Performing Arts

As Time Goes By’ takes audience on a sentimental journey at Quality Hill Playhouse

“As Time Goes By” features (from left) Ken Remmert (drums), Brian Wilson (bass), J. Kent Barnhart (piano), Matt Baldwin (saxophone), singers Patrick Beasley, Lauren Braton, Kathryn Long and Vigthor Zophoniasson.
“As Time Goes By” features (from left) Ken Remmert (drums), Brian Wilson (bass), J. Kent Barnhart (piano), Matt Baldwin (saxophone), singers Patrick Beasley, Lauren Braton, Kathryn Long and Vigthor Zophoniasson.

About 150 people were escorted on a sentimental journey by the eight-member cast of “As Time Goes By” on Sunday afternoon. The alluring new production at Quality Hill Playhouse revives songs of the World War II era.

About half of the members of the near-capacity audience were children when “Sentimental Journey” was a current hit. The lyric “gonna make a sentimental journey to renew old memories,” consequently, served as an apt theme for the show.

Vocalists Patrick Beasley, Lauren Braton, Kathryn Long and Vigthor Zophoniasson delivered “Sentimental Journey” in sweet four-part harmony. J. Kent Barnhart, the musical director and founder of Quality Hill Playhouse, added lively piano work and acted as a history-minded emcee. Reed player Matt Baldwin, bassist Brian Wilson and drummer Ken Remmert provided sensitive support.

Barnhart explained that he paired the optimistic 1936 standard “The Way You Look Tonight” with the 1945 composition “It’s Been a Long, Long Time” to “show the way things changed” as the war progressed. Long displayed a dazzling operatic voice and wonderfully emotive acting in her charming duet with Barnhart on a reading of the former selection. The second half of the pairing was less auspicious. Beasley and Braton resembled oddly chaste strangers as they crooned about pent-up desire.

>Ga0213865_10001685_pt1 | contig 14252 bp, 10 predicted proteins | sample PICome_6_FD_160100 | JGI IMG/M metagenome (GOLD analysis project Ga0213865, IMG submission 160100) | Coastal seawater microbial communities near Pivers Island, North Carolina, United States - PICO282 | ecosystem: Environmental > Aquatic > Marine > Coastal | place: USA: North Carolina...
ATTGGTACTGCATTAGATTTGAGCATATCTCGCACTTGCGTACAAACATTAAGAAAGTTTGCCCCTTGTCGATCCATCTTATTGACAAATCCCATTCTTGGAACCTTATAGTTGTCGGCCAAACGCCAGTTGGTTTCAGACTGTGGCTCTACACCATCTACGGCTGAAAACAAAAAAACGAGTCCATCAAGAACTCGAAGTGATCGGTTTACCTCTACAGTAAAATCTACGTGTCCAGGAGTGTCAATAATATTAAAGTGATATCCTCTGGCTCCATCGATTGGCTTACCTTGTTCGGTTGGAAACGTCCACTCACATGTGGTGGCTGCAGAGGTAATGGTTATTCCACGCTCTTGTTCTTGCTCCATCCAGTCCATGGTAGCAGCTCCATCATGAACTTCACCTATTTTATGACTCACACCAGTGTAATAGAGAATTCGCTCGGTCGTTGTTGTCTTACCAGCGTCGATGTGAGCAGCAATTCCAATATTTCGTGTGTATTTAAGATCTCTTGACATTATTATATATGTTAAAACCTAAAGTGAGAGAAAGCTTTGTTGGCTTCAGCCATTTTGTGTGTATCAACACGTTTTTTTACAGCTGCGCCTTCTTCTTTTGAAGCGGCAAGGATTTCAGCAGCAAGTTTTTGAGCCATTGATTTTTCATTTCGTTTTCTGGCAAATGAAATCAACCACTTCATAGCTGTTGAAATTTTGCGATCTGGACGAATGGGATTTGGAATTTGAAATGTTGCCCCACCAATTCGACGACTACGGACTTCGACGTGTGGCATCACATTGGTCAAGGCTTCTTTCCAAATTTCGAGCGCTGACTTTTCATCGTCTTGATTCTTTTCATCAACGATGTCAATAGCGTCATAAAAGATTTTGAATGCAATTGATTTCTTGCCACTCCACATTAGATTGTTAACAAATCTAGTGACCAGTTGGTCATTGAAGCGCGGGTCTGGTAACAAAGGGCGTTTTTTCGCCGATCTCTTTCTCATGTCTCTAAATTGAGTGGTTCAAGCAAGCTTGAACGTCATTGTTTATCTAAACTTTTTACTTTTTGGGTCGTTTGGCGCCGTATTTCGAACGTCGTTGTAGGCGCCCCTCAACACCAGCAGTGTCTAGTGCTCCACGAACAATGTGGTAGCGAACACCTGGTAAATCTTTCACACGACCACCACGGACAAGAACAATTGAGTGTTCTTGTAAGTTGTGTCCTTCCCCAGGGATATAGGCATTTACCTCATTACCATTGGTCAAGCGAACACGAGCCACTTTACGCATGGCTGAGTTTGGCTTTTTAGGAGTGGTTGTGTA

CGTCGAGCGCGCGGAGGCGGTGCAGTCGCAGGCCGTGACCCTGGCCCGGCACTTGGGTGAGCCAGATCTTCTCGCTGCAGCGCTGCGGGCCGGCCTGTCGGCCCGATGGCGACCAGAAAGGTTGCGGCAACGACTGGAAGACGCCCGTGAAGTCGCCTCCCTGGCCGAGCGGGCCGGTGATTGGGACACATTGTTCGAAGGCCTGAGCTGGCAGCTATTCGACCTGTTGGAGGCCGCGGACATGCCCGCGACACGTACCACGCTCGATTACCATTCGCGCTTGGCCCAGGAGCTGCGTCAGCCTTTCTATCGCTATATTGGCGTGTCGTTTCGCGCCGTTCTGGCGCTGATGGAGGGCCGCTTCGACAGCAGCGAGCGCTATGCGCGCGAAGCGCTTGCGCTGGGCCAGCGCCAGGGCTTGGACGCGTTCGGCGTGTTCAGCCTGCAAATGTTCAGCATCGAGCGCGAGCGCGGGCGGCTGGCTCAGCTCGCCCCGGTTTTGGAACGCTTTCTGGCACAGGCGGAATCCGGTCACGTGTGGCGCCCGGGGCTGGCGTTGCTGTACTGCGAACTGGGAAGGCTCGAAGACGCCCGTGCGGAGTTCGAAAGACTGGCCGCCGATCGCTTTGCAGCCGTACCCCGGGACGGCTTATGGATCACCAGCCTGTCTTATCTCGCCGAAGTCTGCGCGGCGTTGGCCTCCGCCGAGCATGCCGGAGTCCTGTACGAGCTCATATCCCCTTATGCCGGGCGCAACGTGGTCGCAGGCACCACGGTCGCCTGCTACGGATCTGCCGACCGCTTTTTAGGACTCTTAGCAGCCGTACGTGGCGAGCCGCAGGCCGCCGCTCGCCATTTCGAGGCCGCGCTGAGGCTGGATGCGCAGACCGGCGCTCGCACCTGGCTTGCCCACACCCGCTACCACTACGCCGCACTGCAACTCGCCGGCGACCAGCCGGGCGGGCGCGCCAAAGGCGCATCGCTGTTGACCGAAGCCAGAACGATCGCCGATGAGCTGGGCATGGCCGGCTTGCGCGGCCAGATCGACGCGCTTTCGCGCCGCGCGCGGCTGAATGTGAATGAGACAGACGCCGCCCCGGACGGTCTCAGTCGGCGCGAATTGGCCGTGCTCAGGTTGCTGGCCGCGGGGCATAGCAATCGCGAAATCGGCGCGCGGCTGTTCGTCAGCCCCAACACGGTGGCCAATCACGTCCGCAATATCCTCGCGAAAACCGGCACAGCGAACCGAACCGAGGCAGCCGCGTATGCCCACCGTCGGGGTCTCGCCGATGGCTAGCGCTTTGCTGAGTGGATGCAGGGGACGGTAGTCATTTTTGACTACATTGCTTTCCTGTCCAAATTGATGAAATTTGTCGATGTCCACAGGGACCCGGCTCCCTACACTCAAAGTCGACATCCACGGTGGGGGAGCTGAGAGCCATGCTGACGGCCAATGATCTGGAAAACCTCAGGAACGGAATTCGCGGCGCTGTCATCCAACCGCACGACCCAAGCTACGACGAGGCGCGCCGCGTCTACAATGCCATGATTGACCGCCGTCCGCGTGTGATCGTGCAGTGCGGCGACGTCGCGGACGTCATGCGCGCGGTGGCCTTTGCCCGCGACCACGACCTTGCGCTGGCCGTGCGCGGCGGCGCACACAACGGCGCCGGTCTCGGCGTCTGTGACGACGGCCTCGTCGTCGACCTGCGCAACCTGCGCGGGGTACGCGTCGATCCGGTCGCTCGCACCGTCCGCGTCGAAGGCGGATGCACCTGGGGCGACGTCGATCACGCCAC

The otherwise delightful Braton fared far better on the torch ballads “Darn That Dream” and “Dream.” She gamely catered to Barnhart’s cheeky side on a playful take of “Swinging on a Star.” Her contribution to the ensemble’s a cappella version of “A Nightingale Sang in Berkeley Square” was also lovely.

While inspiring, “As Time Goes By” acknowledged the ravages of war in what Barnhart noted were songs “tinged with the knowledge that there would be loss.” Barnhart’s reading of the obscure “I Came Here to Talk for Joe” was heartbreaking. The enduring power of the selections didn’t require any justification, but Barnhart felt compelled to take unnecessary jabs at popular culture.

“I doubt that 70 years from now people will still be singing ‘Put a Ring on It,’” he said. In fact, the show would benefit from a bit of Beyoncé’s vivaciousness. The title song was one of a couple of disappointingly drab selections.

A rousing reading of “You’ll Never Walk Alone” brought many to their feet. The remainder of the audience joined them for the patriotic anthem “God Bless America” that provided a spirited conclusion to the nostalgic trip down memory lane.

On stage

“As Time Goes By” continues at Quality Hill Playhouse through May 21. See qualityhillplayhouse.com or call 816-421-1700.

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